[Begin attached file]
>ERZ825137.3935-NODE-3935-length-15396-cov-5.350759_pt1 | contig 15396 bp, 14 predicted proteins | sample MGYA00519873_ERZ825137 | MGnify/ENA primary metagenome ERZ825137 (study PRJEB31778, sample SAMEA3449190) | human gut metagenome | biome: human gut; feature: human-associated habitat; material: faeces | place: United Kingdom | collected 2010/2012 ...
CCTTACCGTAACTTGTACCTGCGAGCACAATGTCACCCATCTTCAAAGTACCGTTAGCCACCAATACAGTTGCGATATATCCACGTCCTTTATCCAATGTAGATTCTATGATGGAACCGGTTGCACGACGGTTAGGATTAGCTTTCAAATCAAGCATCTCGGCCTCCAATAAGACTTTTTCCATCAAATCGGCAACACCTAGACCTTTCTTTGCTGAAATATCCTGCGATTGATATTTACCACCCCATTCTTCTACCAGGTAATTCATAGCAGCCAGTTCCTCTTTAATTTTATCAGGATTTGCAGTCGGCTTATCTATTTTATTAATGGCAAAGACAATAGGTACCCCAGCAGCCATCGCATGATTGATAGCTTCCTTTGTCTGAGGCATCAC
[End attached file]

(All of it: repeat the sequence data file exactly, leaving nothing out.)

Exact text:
>ERZ825137.3935-NODE-3935-length-15396-cov-5.350759_pt1 | contig 15396 bp, 14 predicted proteins | sample MGYA00519873_ERZ825137 | MGnify/ENA primary metagenome ERZ825137 (study PRJEB31778, sample SAMEA3449190) | human gut metagenome | biome: human gut; feature: human-associated habitat; material: faeces | place: United Kingdom | collected 2010/2012 ...
CCTTACCGTAACTTGTACCTGCGAGCACAATGTCACCCATCTTCAAAGTACCGTTAGCCACCAATACAGTTGCGATATATCCACGTCCTTTATCCAATGTAGATTCTATGATGGAACCGGTTGCACGACGGTTAGGATTAGCTTTCAAATCAAGCATCTCGGCCTCCAATAAGACTTTTTCCATCAAATCGGCAACACCTAGACCTTTCTTTGCTGAAATATCCTGCGATTGATATTTACCACCCCATTCTTCTACCAGGTAATTCATAGCAGCCAGTTCCTCTTTAATTTTATCAGGATTTGCAGTCGGCTTATCTATTTTATTAATGGCAAAGACAATAGGTACCCCAGCAGCCATCGCATGATTGATAGCTTCCTTTGTCTGAGGCATCAC